The sun­light reflect­ing off moun­tains of snow can often be blind­ing­ly bright. And the smile of the young woman who car­ries the name because her par­ents under­stand it to mean “bear­er of great mes­sage” match­es that bril­liance. She was brought to my atten­tion by Efraim Fein­stein on Twit­ter @efraimdf, a bio­physics post­doc, coder, and self-pro­fessed litur­gy geek who, when he learned about our inter­est in “Tweet­ing #Torah to the Top” tweet­ed:

Answer: #Torah trend­ed on twit­ter in Feb 2010 when @torahbright won the gold for wom­ens half­pipe at the Win­ter Olympics @JewishPub

bright Torah Bright

Torah Bright of Aus­tralia flash­es her trade­mark smile at the U.S. Snow­board­ing Grand Prix Ladies Qual­i­fi­er in the Main Vein Half­pipe back in Decem­ber at Cop­per Moun­tain, Col­orado. Pho­to­graph by: Doug Pensinger, Get­ty Images, Can­west Olympic Team; Can­west News Ser­vice

will the real torah please stand up?

When we raise the light of Torah up and cause #Torah to trend begin­ning at 7:42 in the evening of the 6th of June, 2011 (5th of Sivan, 5771), how will we know which of these var­i­ous “torahs” is “the real thing”?

In these words by Rab­bi Rami Shapiro

In each age
we receive and trans­mit

At each moment we are addressed by the World.

In each age we are chal­lenged by our ancient teach­ing.

At each moment we stand face to face with Truth.

In each age we add our wis­dom to that which has gone before.

At each moment the know­ing heart
is filled with won­der.

In each age
the chil­dren of Torah
become its builders
and seek to set the world firm
on a foun­da­tion of Truth.

Each moment “we are addressed by the World” is a moment of rev­e­la­tion. Please join us as, around the world, peo­ple of all faiths tweet their thoughts on Torah, shar­ing the wis­dom and knowl­edge that has been revealed to each of us.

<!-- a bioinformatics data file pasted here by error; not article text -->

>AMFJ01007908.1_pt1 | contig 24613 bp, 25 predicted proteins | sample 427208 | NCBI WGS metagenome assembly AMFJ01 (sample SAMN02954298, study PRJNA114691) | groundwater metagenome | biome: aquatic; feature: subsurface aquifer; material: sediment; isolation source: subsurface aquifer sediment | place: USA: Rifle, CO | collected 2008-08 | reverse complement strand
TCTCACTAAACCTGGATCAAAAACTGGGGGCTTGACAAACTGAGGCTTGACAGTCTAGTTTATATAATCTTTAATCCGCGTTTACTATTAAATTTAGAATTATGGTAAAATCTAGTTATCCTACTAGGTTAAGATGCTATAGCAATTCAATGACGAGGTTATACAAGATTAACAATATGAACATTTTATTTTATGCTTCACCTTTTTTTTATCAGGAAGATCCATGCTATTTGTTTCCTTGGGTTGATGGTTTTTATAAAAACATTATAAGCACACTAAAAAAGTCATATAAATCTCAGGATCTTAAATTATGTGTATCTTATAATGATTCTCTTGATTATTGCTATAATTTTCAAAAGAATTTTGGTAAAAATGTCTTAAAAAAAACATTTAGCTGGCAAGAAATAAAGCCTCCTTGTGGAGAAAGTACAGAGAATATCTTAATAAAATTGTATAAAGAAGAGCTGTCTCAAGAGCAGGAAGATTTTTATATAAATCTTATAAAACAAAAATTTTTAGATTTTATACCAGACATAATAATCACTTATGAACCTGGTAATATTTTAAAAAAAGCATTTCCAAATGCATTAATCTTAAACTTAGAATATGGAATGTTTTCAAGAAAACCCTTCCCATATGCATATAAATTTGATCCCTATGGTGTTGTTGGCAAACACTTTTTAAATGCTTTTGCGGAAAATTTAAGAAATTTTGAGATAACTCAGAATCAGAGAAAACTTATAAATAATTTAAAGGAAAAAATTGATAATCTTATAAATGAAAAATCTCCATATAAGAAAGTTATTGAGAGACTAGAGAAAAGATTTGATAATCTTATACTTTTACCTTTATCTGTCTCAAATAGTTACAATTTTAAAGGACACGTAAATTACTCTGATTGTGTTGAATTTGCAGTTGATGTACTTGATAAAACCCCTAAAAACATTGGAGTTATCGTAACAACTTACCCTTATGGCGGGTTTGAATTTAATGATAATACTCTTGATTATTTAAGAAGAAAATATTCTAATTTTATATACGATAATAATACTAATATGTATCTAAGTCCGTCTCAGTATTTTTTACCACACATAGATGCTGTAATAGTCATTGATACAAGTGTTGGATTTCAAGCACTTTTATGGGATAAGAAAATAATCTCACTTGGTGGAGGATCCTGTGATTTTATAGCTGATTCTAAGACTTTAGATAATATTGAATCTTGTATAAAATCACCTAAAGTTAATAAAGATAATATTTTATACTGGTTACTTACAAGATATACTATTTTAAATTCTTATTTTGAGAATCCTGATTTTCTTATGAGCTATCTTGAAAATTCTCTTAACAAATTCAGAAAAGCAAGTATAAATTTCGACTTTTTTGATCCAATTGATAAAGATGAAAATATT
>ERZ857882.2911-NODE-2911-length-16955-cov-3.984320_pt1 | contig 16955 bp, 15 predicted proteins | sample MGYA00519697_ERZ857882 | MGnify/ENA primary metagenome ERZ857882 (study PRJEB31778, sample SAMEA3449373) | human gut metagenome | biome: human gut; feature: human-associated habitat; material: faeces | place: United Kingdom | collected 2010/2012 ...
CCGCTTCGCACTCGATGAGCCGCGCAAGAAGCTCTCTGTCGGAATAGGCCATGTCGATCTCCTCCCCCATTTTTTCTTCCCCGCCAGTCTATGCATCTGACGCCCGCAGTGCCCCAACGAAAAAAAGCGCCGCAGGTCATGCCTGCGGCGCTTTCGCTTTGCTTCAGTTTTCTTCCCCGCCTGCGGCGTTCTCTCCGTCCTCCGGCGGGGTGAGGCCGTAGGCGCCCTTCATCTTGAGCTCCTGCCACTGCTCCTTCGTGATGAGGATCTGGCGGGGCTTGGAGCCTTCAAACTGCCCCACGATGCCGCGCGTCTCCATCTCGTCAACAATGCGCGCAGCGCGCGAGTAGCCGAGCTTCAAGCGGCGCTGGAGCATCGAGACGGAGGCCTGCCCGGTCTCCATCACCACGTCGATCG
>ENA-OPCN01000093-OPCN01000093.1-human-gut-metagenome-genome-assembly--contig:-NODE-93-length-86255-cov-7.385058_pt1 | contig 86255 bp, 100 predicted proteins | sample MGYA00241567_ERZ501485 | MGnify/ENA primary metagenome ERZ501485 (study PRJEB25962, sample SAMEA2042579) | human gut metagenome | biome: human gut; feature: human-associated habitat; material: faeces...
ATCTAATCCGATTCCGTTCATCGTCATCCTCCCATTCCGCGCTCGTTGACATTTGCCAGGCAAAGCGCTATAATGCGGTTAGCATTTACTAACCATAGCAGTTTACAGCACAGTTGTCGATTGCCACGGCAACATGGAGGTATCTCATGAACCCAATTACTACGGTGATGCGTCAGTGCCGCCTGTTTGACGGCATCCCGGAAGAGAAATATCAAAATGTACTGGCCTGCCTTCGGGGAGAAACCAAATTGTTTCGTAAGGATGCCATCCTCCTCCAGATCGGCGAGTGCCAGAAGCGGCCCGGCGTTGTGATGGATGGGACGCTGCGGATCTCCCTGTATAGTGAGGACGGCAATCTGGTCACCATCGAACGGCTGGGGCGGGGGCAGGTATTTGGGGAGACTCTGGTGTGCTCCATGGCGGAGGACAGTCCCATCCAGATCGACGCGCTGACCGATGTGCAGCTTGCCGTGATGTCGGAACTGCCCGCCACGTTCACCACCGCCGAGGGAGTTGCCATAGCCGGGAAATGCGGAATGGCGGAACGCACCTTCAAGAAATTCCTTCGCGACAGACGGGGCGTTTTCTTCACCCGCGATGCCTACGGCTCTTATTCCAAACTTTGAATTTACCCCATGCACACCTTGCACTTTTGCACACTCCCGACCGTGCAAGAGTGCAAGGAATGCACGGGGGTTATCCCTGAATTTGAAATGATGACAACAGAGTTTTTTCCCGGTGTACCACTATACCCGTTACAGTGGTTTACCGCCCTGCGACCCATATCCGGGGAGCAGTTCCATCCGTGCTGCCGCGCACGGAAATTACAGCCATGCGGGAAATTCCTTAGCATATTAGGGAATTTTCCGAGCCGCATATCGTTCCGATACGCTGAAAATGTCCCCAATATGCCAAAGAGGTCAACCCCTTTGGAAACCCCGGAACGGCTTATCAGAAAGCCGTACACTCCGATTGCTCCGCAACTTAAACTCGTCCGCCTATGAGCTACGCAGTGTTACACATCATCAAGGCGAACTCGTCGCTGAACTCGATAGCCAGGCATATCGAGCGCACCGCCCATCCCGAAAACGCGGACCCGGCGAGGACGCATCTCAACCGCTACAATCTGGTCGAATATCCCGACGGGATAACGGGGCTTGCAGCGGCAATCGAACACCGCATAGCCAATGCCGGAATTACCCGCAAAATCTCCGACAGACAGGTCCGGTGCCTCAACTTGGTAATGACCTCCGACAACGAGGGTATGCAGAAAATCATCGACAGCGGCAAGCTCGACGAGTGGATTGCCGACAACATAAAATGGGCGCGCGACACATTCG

this project has been mentioned in various places on the Web

And a spe­cial tool devel­oped by the Jew­ish Pub­li­ca­tion Soci­ety enables any­one to break a Torah text into Tweet­able sized chunks:

…the real thing

the real thing

Torah …the real thing

I have begun wear­ing this but­ton. I received it many years ago when liv­ing in Los Ange­les. I do not know the who made it, or for what pur­pose. I have a sim­i­lar but­ton with an old (no longer active) Los Ange­les phone num­ber. I thought I knew who had pro­duced it, but it has no iden­ti­fy­ing text.

Date: late 1960s or ear­ly 1970s
Size: 5.6
Pin Form: clasp
Print Method: cel­lu­loid
Text Learn
Trade Mark Reg
“It’s the real thing”

your lapel buttons

Many peo­ple have lapel but­tons. They may be attached to a favorite hat or jack­et you no longer wear, or poked into a cork-board on your wall. If you have any lay­ing around that you do not feel emo­tion­al­ly attached to, please let me know. I pre­serve these for the Jew­ish peo­ple. At some point they will all go to an appro­pri­ate muse­um. You can see all the but­tons shared to date.

This entry was posted in judaica, lapel buttons and tagged , , , , , , , , . Bookmark the permalink.

2 Responses to …the real thing?

  1. Paul Kipnes says:

    Great post. Fun­ny what means one thing here means anoth­er there.

    • davka says:

      Thank you Paul, yes, we live in a strange world of odd coin­ci­dences, mul­ti­ple pos­si­ble mean­ings, and, the need to con­stant­ly con­tex­tu­al­ize.

Leave a Reply

Your email address will not be published. Required fields are marked *

This site uses Akismet to reduce spam. Learn how your comment data is processed.